Print page

Download Fact Sheet (PDF)

Myalgias are common in cancer patients treated with immunotherapy. However, inflammatory myositis caused by immunotherapy (ir-Myositis) is much less common, affecting less than 1% of patients. Though rare, ir-Myositis is associated with a high case fatality rate (17%), second only to myocarditis (40%). Thus, a high index of suspicion is needed so that a serious complication of immunotherapy is not discounted in patients who have many other reasons to complain of muscle aches and pains.

How does ir-Myositis present?

Ir-Myositis generally presents with rapidly progressing proximal muscle weakness and elevated muscle enzymes early (within 1-2 months) after initiation of immunotherapy. Patients can also report myalgias. Other muscle groups can also be involved and the patient can present with distal, axial (such as head drop) and oculo-bulbar (such as ptosis and dysarthria) weakness. Dysphagia and diaphragmatic weakness have also been described, with the latter contributing to fatal outcomes. Rash is rarely reported in ir-Myositis.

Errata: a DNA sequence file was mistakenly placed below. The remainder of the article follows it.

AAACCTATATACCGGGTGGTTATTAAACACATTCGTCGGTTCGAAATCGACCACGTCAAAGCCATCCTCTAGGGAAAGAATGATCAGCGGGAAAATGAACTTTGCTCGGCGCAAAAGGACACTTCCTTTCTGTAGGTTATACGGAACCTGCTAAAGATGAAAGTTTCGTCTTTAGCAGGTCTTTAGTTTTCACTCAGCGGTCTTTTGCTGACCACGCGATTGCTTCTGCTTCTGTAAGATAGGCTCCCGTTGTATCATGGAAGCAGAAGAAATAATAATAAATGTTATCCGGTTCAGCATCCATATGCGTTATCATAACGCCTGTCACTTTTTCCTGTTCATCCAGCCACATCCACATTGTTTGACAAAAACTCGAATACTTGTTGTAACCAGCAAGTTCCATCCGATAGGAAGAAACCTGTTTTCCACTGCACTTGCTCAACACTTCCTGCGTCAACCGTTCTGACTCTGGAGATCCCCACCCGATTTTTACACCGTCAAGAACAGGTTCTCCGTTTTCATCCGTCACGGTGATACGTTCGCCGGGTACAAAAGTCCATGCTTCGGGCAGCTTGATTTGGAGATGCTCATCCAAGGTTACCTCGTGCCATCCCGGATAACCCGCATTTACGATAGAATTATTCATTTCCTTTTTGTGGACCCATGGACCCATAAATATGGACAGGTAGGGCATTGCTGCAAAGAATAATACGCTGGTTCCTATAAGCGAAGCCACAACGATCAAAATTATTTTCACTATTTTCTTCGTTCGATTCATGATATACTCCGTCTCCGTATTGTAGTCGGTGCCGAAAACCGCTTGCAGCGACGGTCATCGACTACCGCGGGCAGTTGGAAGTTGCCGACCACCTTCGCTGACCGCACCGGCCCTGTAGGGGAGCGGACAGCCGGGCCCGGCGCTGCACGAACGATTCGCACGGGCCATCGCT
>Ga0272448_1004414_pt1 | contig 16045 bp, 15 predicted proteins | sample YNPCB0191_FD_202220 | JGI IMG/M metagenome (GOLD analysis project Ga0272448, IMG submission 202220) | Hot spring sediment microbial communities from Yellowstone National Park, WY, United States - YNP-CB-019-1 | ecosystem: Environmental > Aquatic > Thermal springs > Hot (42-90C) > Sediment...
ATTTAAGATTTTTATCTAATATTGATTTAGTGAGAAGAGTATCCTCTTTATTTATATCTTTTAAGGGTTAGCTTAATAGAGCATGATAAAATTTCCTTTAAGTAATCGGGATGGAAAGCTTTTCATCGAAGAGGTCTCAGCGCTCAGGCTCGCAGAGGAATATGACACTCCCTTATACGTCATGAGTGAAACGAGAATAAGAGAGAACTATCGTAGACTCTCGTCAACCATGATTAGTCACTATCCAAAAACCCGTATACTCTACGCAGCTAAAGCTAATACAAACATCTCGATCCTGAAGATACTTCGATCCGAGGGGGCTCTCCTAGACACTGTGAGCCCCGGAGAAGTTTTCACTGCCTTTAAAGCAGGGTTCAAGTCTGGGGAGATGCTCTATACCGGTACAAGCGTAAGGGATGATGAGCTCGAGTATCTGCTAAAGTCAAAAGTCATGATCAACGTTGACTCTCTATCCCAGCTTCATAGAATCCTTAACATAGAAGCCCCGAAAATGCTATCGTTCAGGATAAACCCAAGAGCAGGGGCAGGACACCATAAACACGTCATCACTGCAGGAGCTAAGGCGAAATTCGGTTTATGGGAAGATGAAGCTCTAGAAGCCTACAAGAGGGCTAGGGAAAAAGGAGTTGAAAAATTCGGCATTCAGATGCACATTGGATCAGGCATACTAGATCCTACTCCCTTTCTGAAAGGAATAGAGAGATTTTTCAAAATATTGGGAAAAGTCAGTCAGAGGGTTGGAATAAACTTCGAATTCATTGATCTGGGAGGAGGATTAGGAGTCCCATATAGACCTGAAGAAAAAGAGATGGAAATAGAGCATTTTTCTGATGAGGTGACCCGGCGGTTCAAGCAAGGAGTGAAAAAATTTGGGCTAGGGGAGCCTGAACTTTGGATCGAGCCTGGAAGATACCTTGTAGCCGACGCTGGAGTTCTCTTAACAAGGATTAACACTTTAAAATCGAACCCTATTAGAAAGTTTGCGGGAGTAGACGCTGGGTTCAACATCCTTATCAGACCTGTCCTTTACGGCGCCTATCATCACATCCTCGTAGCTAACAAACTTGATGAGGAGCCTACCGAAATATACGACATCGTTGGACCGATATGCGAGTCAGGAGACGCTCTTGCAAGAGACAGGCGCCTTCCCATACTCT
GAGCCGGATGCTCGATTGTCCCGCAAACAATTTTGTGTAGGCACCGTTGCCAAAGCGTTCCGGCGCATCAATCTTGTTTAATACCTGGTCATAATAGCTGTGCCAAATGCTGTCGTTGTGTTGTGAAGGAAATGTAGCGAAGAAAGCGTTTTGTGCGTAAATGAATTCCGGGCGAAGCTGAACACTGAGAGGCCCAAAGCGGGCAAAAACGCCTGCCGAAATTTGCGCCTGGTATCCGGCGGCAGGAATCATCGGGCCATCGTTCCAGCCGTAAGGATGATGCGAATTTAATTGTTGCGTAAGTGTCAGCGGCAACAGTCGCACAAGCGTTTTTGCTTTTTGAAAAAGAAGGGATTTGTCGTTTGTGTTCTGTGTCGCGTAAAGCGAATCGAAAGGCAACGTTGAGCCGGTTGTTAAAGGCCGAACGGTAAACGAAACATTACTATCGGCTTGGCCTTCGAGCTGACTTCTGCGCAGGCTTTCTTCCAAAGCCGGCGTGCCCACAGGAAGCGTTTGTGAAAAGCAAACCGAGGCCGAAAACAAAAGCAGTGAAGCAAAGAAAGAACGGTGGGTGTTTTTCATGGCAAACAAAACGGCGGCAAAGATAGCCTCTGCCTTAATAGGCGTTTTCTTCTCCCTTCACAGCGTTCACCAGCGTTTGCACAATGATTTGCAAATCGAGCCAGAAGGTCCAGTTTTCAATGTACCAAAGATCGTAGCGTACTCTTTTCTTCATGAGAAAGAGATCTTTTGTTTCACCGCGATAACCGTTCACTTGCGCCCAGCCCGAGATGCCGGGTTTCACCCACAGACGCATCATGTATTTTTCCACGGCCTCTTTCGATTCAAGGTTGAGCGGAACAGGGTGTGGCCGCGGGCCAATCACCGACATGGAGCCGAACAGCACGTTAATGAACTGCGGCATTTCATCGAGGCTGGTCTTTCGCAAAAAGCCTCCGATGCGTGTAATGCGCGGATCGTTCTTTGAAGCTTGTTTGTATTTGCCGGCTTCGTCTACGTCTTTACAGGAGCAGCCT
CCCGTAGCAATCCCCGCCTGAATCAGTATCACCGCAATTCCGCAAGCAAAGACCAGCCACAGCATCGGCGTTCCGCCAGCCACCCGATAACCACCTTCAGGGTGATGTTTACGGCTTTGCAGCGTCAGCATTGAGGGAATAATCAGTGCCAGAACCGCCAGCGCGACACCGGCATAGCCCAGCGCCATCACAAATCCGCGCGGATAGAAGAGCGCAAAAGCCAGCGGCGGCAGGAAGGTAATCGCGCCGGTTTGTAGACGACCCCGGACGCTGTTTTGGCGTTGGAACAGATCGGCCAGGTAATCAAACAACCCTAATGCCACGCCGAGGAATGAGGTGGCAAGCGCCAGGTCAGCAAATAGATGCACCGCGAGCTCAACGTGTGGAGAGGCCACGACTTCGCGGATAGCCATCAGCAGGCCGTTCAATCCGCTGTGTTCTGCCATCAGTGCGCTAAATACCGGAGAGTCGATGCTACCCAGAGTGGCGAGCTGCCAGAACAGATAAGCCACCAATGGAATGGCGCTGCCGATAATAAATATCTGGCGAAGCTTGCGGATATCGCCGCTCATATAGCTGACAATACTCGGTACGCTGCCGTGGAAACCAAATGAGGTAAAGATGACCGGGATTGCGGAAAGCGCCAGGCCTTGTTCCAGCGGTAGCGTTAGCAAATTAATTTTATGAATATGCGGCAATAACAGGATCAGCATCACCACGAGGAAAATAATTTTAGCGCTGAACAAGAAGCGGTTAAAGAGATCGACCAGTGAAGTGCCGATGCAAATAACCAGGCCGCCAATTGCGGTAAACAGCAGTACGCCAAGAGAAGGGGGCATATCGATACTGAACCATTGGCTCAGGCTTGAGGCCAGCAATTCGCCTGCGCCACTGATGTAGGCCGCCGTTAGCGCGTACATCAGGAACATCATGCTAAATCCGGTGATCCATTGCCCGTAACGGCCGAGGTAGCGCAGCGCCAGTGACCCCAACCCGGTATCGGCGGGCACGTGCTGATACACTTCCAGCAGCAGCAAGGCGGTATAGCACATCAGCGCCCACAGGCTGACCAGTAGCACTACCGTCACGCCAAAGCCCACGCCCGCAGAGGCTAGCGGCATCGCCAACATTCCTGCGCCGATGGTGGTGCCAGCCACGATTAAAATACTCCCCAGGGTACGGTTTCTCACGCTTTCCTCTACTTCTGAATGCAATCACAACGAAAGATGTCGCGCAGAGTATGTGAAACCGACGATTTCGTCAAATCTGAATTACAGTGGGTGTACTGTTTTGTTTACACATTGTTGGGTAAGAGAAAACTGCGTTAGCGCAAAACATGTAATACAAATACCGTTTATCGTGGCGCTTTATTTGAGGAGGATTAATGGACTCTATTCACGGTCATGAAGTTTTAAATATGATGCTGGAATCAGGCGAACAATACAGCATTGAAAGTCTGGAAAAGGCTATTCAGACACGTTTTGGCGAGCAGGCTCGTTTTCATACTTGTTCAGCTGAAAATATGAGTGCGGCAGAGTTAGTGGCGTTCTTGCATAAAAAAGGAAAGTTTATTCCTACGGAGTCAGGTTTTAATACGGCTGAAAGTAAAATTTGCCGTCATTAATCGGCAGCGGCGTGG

How is ir-Myositis investigated?

A cancer patient treated with immunotherapy who presents with myalgias and weakness should be investigated with muscle enzymes, in particular creatinine kinase which is generally in the 1000s, electromyogram, magnetic resonance imaging and muscle biopsy. Myositis-related autoantibodies are usually absent. The presence of anti-TIF1 or anti-NXP2 antibodies suggests the presence of a paraneoplastic myositis rather than ir-Myositis.

What are the 3 Ms?

Although overlap of myositis-myocarditis-myasthenia gravis (3 Ms) has been described without exposure to immunotherapy, this is very rare. On the contrary, myocarditis and myasthenia gravis each overlap with over 15% of cases of ir-Myositis, and the triad occurs in 3% of cases. This overlap carries a very poor prognosis. Patients presenting with ir-Myositis should be investigated for concurrent myocarditis and myasthenia gravis, including troponin, electrocardiogram, cardiac magnetic resonance and repetitive nerve stimulation.

How is ir-Myositis treated?

Myositis rarely presents as a grade 1 or 2 adverse event. Many patients will require hospitalization given the acute, rapidly progressing presentation of myositis and the need to investigate for overlap disease. The cornerstone of treatment is prednisolone 1-2 mg/kg/d. IVIg and plasmapheresis should be considered, as well as steroid-sparing immunosuppressants such as azathioprine, methotrexate and mycophenolate. Immunotherapy should be permanently discontinued in most cases.

Last updated by Dr. Marie Hudson January 2021: See myositis module for references.